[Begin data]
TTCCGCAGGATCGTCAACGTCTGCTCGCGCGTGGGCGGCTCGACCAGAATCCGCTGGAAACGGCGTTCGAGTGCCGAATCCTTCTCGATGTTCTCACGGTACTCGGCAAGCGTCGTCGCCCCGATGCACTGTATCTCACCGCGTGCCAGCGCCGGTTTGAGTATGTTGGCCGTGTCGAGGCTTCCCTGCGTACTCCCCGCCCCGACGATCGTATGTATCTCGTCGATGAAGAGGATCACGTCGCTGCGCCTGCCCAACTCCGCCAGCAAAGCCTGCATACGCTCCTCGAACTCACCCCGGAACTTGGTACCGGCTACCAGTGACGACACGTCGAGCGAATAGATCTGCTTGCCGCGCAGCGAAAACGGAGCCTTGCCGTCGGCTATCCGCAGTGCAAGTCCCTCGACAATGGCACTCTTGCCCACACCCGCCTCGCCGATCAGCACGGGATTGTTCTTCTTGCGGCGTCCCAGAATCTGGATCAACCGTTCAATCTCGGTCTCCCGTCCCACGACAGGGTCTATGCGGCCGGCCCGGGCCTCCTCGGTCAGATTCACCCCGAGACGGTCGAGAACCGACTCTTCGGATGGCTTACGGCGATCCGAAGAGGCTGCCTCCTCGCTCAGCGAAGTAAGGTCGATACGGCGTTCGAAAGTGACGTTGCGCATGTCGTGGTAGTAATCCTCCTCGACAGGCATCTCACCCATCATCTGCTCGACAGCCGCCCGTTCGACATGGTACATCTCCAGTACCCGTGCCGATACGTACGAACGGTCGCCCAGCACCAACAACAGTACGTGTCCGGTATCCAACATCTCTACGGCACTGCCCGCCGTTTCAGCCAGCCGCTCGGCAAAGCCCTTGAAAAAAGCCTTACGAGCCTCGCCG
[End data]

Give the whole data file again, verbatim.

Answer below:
TTCCGCAGGATCGTCAACGTCTGCTCGCGCGTGGGCGGCTCGACCAGAATCCGCTGGAAACGGCGTTCGAGTGCCGAATCCTTCTCGATGTTCTCACGGTACTCGGCAAGCGTCGTCGCCCCGATGCACTGTATCTCACCGCGTGCCAGCGCCGGTTTGAGTATGTTGGCCGTGTCGAGGCTTCCCTGCGTACTCCCCGCCCCGACGATCGTATGTATCTCGTCGATGAAGAGGATCACGTCGCTGCGCCTGCCCAACTCCGCCAGCAAAGCCTGCATACGCTCCTCGAACTCACCCCGGAACTTGGTACCGGCTACCAGTGACGACACGTCGAGCGAATAGATCTGCTTGCCGCGCAGCGAAAACGGAGCCTTGCCGTCGGCTATCCGCAGTGCAAGTCCCTCGACAATGGCACTCTTGCCCACACCCGCCTCGCCGATCAGCACGGGATTGTTCTTCTTGCGGCGTCCCAGAATCTGGATCAACCGTTCAATCTCGGTCTCCCGTCCCACGACAGGGTCTATGCGGCCGGCCCGGGCCTCCTCGGTCAGATTCACCCCGAGACGGTCGAGAACCGACTCTTCGGATGGCTTACGGCGATCCGAAGAGGCTGCCTCCTCGCTCAGCGAAGTAAGGTCGATACGGCGTTCGAAAGTGACGTTGCGCATGTCGTGGTAGTAATCCTCCTCGACAGGCATCTCACCCATCATCTGCTCGACAGCCGCCCGTTCGACATGGTACATCTCCAGTACCCGTGCCGATACGTACGAACGGTCGCCCAGCACCAACAACAGTACGTGTCCGGTATCCAACATCTCTACGGCACTGCCCGCCGTTTCAGCCAGCCGCTCGGCAAAGCCCTTGAAAAAAGCCTTACGAGCCTCGCCG